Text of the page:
Alternative Dispute Resolution (ADR) What It Is, How To Use It And Why It’s Great
To understand Alternative Dispute Resolution (ADR) you have to know some HMRC history. Our government needs more tax, HMRC are suffering cutbacks combined with pressure to increase revenue. HMRC has low calibre investigators are clogging HMRC’s moneymaking machine with bullshit cases. These cases go on for years and years draining HMRC’s resources and producing low yields.
My case was one of these, a four year investigation that should have gone on for a few months, enough paperwork to fill three leaver-arch files when the calculations could have been done on the back of a fag packet.
At the end of it all I said to the regional boss, “This is bonkers, you can’t tell me how much the case has cost (because you don’t log work hours) but let’s say it’s £50,000 (a low estimate) the yield has been under £4,000, so you are down at least £46,000 – that’s just a waste of taxpayers’ money.”
The regional boss said: “We have no sense of materiality, it doesn’t matter if it’s £100 or £10,000 the important thing to us is that it is right.”
And that’s just the sort of attitude HMRC now wants to change: they can’t afford to have petty cases drain resources and they also don’t want taxpayers to appeal to a Tribunal either, because that too is really expensive.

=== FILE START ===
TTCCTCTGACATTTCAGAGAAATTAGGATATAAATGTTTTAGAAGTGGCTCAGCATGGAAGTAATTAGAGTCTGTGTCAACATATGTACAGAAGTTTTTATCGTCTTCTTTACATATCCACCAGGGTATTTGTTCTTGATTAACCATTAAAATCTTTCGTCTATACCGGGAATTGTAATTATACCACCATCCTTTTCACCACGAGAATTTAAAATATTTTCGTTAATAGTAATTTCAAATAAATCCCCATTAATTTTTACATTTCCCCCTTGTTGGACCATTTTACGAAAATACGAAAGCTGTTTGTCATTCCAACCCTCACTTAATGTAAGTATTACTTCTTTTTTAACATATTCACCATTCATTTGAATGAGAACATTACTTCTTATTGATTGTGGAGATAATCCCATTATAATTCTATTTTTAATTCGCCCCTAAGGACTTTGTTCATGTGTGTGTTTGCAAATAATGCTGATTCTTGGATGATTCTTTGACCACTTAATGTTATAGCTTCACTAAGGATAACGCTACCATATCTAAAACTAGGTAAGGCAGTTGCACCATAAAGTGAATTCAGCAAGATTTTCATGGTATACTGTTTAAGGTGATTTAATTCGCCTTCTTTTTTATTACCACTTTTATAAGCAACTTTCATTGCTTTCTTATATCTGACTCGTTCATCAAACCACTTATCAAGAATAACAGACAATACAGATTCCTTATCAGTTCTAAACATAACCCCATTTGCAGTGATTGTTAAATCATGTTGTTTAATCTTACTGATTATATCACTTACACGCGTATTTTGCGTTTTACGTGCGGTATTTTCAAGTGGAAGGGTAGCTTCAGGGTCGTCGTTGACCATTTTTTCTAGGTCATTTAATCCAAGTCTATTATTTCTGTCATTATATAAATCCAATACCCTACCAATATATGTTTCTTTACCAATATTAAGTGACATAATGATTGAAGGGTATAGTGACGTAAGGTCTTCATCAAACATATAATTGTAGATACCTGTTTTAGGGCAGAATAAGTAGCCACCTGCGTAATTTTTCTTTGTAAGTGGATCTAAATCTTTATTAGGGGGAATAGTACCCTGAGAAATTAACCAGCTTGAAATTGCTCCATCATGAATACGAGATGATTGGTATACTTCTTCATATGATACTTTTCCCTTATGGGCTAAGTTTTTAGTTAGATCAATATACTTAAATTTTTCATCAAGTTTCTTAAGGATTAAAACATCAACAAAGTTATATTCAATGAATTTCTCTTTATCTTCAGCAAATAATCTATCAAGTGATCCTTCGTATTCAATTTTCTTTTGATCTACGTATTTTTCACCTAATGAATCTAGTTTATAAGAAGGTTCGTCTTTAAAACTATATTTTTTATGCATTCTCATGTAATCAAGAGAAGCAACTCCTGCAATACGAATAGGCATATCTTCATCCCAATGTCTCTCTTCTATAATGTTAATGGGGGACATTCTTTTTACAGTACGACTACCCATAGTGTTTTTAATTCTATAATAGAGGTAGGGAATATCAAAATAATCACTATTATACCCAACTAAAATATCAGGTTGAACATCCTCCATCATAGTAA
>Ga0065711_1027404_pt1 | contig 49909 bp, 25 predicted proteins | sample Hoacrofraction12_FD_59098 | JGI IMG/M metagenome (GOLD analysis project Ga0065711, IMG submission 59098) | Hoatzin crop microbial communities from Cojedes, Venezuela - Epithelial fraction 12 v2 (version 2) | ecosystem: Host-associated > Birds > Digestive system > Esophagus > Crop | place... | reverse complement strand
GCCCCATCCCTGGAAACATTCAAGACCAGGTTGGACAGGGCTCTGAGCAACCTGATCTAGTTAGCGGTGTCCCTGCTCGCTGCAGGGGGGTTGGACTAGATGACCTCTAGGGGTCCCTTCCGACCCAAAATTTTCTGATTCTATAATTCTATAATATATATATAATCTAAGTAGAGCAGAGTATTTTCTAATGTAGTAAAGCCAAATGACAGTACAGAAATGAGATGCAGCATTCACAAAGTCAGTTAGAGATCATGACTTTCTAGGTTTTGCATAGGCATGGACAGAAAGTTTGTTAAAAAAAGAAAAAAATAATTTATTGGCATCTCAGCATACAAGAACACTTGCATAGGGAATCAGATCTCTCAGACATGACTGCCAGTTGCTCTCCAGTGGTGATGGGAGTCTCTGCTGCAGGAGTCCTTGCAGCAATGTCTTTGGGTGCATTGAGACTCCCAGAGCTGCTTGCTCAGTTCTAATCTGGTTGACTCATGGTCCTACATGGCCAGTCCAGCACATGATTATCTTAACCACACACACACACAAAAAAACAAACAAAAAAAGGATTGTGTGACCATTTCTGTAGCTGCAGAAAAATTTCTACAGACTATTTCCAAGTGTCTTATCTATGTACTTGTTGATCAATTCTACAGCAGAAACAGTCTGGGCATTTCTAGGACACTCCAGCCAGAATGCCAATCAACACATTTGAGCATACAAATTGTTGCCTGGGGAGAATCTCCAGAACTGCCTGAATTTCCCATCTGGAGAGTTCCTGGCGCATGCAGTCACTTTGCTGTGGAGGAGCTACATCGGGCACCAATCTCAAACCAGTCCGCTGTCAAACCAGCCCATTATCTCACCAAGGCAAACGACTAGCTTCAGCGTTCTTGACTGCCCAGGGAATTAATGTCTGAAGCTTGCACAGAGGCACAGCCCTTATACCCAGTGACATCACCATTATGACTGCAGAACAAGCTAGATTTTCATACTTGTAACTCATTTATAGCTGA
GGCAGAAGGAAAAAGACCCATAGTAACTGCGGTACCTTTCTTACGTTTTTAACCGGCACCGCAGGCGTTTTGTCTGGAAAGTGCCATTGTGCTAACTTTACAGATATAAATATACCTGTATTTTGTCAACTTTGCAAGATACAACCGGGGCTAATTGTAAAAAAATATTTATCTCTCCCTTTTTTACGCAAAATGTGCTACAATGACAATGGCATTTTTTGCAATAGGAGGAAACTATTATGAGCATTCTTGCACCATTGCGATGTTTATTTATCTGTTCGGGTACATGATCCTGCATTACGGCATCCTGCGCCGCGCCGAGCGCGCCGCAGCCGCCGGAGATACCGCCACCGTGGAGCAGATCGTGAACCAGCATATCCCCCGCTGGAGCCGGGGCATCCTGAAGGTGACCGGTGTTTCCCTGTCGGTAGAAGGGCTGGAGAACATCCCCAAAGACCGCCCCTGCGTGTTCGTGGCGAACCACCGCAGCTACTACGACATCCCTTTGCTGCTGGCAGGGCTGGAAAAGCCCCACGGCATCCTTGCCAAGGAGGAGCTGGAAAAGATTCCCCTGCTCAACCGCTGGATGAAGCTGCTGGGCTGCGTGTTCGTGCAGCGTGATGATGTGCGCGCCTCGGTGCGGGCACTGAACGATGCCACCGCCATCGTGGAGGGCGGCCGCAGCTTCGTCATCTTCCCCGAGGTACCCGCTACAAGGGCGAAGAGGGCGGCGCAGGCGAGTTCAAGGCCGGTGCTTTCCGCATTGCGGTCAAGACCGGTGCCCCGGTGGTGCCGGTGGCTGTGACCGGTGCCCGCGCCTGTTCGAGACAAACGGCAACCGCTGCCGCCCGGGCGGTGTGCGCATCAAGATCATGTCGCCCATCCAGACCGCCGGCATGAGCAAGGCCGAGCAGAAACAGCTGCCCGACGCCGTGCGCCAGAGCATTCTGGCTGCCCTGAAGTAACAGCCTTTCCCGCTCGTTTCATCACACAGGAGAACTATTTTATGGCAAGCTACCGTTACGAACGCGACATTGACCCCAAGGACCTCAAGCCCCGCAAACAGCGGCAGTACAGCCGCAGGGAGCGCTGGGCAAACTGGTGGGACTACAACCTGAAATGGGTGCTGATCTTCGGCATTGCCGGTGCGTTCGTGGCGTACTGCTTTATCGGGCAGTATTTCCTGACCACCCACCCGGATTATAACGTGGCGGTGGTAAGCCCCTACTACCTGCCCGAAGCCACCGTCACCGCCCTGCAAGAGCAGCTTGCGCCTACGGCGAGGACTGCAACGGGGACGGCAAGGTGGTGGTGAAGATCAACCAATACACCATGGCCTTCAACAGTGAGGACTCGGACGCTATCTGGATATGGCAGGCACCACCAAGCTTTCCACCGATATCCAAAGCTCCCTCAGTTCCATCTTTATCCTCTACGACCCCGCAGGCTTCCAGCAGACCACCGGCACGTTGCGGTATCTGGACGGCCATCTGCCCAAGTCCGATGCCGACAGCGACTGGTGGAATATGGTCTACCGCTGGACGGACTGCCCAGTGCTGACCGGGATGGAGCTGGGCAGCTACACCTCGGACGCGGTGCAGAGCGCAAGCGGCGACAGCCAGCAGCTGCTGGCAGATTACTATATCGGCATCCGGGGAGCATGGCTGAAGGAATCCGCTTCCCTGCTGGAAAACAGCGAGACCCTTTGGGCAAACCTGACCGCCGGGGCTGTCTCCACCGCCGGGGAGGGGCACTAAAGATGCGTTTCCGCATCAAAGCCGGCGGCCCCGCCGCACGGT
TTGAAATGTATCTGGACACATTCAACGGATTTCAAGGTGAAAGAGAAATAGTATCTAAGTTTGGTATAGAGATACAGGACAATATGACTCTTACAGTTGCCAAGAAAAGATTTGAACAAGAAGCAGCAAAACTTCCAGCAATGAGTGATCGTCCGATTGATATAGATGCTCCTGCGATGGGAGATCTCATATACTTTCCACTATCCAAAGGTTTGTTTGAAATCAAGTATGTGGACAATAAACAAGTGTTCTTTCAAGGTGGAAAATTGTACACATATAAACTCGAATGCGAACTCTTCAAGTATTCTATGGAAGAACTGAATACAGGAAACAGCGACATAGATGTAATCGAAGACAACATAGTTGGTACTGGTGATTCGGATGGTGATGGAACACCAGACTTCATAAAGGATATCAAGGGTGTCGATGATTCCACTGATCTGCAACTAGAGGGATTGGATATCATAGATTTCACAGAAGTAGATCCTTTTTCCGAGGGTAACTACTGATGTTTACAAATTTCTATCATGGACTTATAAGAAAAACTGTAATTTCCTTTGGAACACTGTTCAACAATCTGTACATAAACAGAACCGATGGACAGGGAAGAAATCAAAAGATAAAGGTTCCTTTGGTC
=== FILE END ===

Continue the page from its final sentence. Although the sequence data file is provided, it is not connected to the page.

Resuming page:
So now we have ADR, HMRC says, “This service aims to help resolve disputes or get agreement on which issues need to be taken for a legal ruling… you can.. ask for ADR before HMRC have made a decision.”
So at any point in the investigation you can ask for ADR.
Every case is different, but it would seem as though this new ADR team is strong on tax law so if individuals and small companies are being bullied and there is little or no evidence of wrongdoing the case is closed quite swiftly.
ADR is well worth going for particularly if you feel that you are being bullied by an overzealous investigator.*
This month AccountingWEB and BDO have published a four part fly-on-the-wall drama to illustrate this process:
1: Face to face
We follow Mr and Mrs Spencer-Smith as they enter into the opening phases in their mediation with HMRC. Will sparks fly or will they get on?
2: What lies beneath?
This is the next stage of mediation – from establishing the facts in dispute, to both parties separating into different rooms and having a one-to-one conversation with the mediator.
3: Bargaining phase
Here we look at the mechanics of mediation. We follow Mr and Mrs Spencer-Smith as they enter into the bargaining phase of their mediation with HMRC. What offers will be made – and will HMRC accept? Watch to find out.
Episode 4: Finale
Day-long discussions between the Revenue and clients Mr and Mrs Spencer-Smith come to a head, as an agreement is reached. But what will it be, and will it be amicable?